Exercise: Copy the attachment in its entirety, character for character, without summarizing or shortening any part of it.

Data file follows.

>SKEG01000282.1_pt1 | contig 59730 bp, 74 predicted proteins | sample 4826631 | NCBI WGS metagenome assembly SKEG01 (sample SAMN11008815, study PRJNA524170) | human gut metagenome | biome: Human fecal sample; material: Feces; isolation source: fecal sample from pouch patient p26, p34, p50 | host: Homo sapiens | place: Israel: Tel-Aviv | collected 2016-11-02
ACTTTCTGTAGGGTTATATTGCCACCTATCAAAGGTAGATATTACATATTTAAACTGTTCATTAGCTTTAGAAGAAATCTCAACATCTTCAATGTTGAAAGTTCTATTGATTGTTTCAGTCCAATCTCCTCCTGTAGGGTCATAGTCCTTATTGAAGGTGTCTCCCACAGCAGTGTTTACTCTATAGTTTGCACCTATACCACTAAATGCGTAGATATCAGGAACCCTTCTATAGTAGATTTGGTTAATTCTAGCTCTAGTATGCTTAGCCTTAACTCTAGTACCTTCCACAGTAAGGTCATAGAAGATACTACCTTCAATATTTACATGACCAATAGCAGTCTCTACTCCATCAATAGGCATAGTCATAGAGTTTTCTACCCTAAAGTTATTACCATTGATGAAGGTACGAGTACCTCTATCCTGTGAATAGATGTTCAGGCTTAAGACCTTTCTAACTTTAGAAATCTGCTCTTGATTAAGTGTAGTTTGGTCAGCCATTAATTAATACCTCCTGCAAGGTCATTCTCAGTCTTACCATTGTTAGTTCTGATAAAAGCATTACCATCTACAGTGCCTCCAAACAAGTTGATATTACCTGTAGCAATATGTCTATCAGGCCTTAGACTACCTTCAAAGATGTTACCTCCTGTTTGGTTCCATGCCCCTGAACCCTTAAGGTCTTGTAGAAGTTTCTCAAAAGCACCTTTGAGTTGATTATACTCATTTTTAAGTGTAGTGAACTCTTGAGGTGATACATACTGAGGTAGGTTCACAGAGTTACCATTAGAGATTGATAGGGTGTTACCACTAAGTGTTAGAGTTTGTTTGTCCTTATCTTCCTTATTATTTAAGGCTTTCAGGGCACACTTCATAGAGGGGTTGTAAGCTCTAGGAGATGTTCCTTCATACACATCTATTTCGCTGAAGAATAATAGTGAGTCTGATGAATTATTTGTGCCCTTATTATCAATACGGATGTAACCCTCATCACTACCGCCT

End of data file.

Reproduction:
>SKEG01000282.1_pt1 | contig 59730 bp, 74 predicted proteins | sample 4826631 | NCBI WGS metagenome assembly SKEG01 (sample SAMN11008815, study PRJNA524170) | human gut metagenome | biome: Human fecal sample; material: Feces; isolation source: fecal sample from pouch patient p26, p34, p50 | host: Homo sapiens | place: Israel: Tel-Aviv | collected 2016-11-02
ACTTTCTGTAGGGTTATATTGCCACCTATCAAAGGTAGATATTACATATTTAAACTGTTCATTAGCTTTAGAAGAAATCTCAACATCTTCAATGTTGAAAGTTCTATTGATTGTTTCAGTCCAATCTCCTCCTGTAGGGTCATAGTCCTTATTGAAGGTGTCTCCCACAGCAGTGTTTACTCTATAGTTTGCACCTATACCACTAAATGCGTAGATATCAGGAACCCTTCTATAGTAGATTTGGTTAATTCTAGCTCTAGTATGCTTAGCCTTAACTCTAGTACCTTCCACAGTAAGGTCATAGAAGATACTACCTTCAATATTTACATGACCAATAGCAGTCTCTACTCCATCAATAGGCATAGTCATAGAGTTTTCTACCCTAAAGTTATTACCATTGATGAAGGTACGAGTACCTCTATCCTGTGAATAGATGTTCAGGCTTAAGACCTTTCTAACTTTAGAAATCTGCTCTTGATTAAGTGTAGTTTGGTCAGCCATTAATTAATACCTCCTGCAAGGTCATTCTCAGTCTTACCATTGTTAGTTCTGATAAAAGCATTACCATCTACAGTGCCTCCAAACAAGTTGATATTACCTGTAGCAATATGTCTATCAGGCCTTAGACTACCTTCAAAGATGTTACCTCCTGTTTGGTTCCATGCCCCTGAACCCTTAAGGTCTTGTAGAAGTTTCTCAAAAGCACCTTTGAGTTGATTATACTCATTTTTAAGTGTAGTGAACTCTTGAGGTGATACATACTGAGGTAGGTTCACAGAGTTACCATTAGAGATTGATAGGGTGTTACCACTAAGTGTTAGAGTTTGTTTGTCCTTATCTTCCTTATTATTTAAGGCTTTCAGGGCACACTTCATAGAGGGGTTGTAAGCTCTAGGAGATGTTCCTTCATACACATCTATTTCGCTGAAGAATAATAGTGAGTCTGATGAATTATTTGTGCCCTTATTATCAATACGGATGTAACCCTCATCACTACCGCCT